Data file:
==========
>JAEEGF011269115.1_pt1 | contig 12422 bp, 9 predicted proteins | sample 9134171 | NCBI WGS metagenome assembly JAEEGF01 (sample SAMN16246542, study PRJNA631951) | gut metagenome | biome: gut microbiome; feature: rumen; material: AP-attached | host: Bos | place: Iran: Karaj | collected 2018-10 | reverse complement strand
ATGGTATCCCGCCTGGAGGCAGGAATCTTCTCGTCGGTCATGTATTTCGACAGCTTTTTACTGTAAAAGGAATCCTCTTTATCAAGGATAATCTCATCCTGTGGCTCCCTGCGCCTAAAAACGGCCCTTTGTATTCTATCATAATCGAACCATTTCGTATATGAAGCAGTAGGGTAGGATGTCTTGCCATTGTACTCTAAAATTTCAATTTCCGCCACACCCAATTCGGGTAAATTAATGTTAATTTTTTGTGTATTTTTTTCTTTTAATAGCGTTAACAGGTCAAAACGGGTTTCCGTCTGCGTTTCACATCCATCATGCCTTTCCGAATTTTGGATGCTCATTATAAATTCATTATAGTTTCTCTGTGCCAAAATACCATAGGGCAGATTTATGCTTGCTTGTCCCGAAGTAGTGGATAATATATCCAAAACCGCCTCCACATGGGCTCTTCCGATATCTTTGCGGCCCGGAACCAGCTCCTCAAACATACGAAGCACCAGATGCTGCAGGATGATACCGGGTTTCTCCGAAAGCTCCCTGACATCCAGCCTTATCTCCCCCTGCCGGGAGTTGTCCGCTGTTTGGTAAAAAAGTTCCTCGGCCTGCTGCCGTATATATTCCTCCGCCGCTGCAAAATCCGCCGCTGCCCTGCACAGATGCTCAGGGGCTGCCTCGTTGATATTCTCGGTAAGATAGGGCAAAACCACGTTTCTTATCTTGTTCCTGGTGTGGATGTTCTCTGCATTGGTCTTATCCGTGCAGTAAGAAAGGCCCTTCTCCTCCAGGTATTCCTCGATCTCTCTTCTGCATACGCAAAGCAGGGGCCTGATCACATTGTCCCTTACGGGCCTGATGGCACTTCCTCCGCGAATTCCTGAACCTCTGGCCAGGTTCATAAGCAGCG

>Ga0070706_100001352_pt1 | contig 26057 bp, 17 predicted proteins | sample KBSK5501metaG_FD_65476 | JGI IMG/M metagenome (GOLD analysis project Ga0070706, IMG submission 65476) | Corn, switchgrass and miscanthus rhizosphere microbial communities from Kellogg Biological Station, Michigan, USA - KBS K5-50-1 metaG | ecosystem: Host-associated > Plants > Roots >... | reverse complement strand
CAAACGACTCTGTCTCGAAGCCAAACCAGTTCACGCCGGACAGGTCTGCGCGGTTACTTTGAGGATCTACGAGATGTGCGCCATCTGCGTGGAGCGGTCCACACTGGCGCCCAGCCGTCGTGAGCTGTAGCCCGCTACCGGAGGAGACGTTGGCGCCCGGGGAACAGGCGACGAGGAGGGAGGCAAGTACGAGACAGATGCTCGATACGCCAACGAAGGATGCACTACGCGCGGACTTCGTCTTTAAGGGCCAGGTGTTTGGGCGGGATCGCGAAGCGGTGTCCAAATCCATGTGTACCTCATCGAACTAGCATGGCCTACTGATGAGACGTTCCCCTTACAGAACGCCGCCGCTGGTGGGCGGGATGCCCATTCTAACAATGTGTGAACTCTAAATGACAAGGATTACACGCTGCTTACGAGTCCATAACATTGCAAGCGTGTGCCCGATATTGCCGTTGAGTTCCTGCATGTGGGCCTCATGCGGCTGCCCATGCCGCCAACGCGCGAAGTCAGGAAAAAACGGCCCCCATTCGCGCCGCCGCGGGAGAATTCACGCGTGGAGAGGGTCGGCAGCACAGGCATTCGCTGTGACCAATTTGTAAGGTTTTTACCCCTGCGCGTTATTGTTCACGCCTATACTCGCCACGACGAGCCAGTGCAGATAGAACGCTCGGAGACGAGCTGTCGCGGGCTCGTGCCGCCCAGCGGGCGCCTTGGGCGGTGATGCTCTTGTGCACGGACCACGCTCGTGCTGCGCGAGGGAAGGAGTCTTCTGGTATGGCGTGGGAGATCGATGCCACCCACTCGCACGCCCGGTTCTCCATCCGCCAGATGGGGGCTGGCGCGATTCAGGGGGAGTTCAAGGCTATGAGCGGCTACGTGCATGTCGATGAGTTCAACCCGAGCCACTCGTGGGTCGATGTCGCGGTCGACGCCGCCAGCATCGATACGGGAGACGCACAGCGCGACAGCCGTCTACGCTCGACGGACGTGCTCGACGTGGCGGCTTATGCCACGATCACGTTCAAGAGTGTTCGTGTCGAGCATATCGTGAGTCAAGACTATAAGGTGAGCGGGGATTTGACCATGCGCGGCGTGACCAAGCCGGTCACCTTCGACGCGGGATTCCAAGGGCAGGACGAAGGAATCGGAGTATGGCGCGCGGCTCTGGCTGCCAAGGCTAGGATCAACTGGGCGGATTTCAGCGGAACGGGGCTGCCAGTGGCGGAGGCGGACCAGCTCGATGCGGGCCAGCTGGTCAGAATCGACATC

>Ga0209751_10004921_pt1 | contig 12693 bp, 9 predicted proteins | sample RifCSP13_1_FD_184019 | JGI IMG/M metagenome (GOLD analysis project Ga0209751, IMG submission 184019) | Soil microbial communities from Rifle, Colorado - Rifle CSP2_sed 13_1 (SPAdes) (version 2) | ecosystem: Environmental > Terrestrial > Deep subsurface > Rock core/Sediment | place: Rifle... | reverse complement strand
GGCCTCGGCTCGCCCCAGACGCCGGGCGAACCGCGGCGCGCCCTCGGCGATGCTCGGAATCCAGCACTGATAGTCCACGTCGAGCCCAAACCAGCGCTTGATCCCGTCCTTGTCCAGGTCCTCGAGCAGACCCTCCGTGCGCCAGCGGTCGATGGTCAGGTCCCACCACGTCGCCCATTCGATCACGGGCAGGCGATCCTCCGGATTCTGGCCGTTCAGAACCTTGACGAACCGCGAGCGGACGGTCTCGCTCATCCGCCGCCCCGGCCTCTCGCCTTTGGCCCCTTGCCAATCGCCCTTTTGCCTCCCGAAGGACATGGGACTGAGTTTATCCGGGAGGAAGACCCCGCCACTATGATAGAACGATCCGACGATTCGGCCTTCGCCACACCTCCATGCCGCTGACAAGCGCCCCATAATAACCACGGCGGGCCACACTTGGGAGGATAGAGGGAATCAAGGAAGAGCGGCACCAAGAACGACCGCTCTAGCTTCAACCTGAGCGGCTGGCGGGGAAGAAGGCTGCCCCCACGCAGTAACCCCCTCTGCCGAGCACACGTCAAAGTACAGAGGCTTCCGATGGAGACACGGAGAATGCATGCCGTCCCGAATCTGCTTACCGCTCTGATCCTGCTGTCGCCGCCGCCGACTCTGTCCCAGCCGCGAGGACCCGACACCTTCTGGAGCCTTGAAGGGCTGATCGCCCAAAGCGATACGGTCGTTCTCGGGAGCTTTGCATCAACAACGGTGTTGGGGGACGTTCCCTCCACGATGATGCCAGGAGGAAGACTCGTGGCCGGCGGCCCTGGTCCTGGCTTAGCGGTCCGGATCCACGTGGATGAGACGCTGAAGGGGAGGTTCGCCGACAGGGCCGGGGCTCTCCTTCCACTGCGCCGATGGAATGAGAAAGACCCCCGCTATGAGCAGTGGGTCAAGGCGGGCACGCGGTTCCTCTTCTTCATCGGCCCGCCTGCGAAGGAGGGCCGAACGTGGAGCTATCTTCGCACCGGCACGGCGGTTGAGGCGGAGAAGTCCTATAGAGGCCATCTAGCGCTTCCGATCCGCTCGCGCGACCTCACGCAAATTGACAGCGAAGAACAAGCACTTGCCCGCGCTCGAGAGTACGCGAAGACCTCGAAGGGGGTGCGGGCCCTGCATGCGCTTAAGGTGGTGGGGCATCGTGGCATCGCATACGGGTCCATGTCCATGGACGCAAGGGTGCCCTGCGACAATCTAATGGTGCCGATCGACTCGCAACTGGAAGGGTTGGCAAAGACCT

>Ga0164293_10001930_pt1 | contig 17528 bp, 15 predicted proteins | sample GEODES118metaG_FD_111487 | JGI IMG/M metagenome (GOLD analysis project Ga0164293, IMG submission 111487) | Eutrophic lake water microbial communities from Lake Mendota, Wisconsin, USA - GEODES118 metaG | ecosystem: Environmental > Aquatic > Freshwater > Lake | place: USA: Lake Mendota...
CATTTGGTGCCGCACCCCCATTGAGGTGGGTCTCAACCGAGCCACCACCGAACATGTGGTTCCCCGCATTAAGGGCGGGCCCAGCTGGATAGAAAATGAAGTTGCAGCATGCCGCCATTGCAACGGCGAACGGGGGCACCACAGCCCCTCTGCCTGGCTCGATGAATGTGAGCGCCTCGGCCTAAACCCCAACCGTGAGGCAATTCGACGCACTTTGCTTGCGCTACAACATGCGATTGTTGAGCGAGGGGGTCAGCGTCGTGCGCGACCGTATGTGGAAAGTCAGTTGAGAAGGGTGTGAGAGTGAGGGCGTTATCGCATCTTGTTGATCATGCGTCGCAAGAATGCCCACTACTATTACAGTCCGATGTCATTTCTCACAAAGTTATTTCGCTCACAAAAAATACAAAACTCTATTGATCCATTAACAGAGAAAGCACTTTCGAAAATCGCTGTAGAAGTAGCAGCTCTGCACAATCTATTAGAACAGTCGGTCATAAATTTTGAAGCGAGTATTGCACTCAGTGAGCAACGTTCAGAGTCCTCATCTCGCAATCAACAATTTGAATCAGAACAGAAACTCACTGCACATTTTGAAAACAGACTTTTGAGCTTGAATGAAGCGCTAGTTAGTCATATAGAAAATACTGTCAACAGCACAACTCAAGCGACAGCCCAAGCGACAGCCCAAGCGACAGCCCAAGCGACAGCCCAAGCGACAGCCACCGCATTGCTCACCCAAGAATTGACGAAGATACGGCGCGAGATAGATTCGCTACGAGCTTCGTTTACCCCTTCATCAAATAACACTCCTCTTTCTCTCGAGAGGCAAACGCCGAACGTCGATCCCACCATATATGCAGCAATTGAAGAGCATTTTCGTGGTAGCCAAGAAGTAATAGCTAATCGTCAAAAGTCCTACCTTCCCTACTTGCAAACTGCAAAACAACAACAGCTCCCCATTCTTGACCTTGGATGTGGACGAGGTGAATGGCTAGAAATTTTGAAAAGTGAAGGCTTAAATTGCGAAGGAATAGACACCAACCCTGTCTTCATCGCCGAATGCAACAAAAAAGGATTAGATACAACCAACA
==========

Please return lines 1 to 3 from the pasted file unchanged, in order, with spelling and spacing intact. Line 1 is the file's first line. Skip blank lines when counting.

>JAEEGF011269115.1_pt1 | contig 12422 bp, 9 predicted proteins | sample 9134171 | NCBI WGS metagenome assembly JAEEGF01 (sample SAMN16246542, study PRJNA631951) | gut metagenome | biome: gut microbiome; feature: rumen; material: AP-attached | host: Bos | place: Iran: Karaj | collected 2018-10 | reverse complement strand
ATGGTATCCCGCCTGGAGGCAGGAATCTTCTCGTCGGTCATGTATTTCGACAGCTTTTTACTGTAAAAGGAATCCTCTTTATCAAGGATAATCTCATCCTGTGGCTCCCTGCGCCTAAAAACGGCCCTTTGTATTCTATCATAATCGAACCATTTCGTATATGAAGCAGTAGGGTAGGATGTCTTGCCATTGTACTCTAAAATTTCAATTTCCGCCACACCCAATTCGGGTAAATTAATGTTAATTTTTTGTGTATTTTTTTCTTTTAATAGCGTTAACAGGTCAAAACGGGTTTCCGTCTGCGTTTCACATCCATCATGCCTTTCCGAATTTTGGATGCTCATTATAAATTCATTATAGTTTCTCTGTGCCAAAATACCATAGGGCAGATTTATGCTTGCTTGTCCCGAAGTAGTGGATAATATATCCAAAACCGCCTCCACATGGGCTCTTCCGATATCTTTGCGGCCCGGAACCAGCTCCTCAAACATACGAAGCACCAGATGCTGCAGGATGATACCGGGTTTCTCCGAAAGCTCCCTGACATCCAGCCTTATCTCCCCCTGCCGGGAGTTGTCCGCTGTTTGGTAAAAAAGTTCCTCGGCCTGCTGCCGTATATATTCCTCCGCCGCTGCAAAATCCGCCGCTGCCCTGCACAGATGCTCAGGGGCTGCCTCGTTGATATTCTCGGTAAGATAGGGCAAAACCACGTTTCTTATCTTGTTCCTGGTGTGGATGTTCTCTGCATTGGTCTTATCCGTGCAGTAAGAAAGGCCCTTCTCCTCCAGGTATTCCTCGATCTCTCTTCTGCATACGCAAAGCAGGGGCCTGATCACATTGTCCCTTACGGGCCTGATGGCACTTCCTCCGCGAATTCCTGAACCTCTGGCCAGGTTCATAAGCAGCG

>Ga0070706_100001352_pt1 | contig 26057 bp, 17 predicted proteins | sample KBSK5501metaG_FD_65476 | JGI IMG/M metagenome (GOLD analysis project Ga0070706, IMG submission 65476) | Corn, switchgrass and miscanthus rhizosphere microbial communities from Kellogg Biological Station, Michigan, USA - KBS K5-50-1 metaG | ecosystem: Host-associated > Plants > Roots >... | reverse complement strand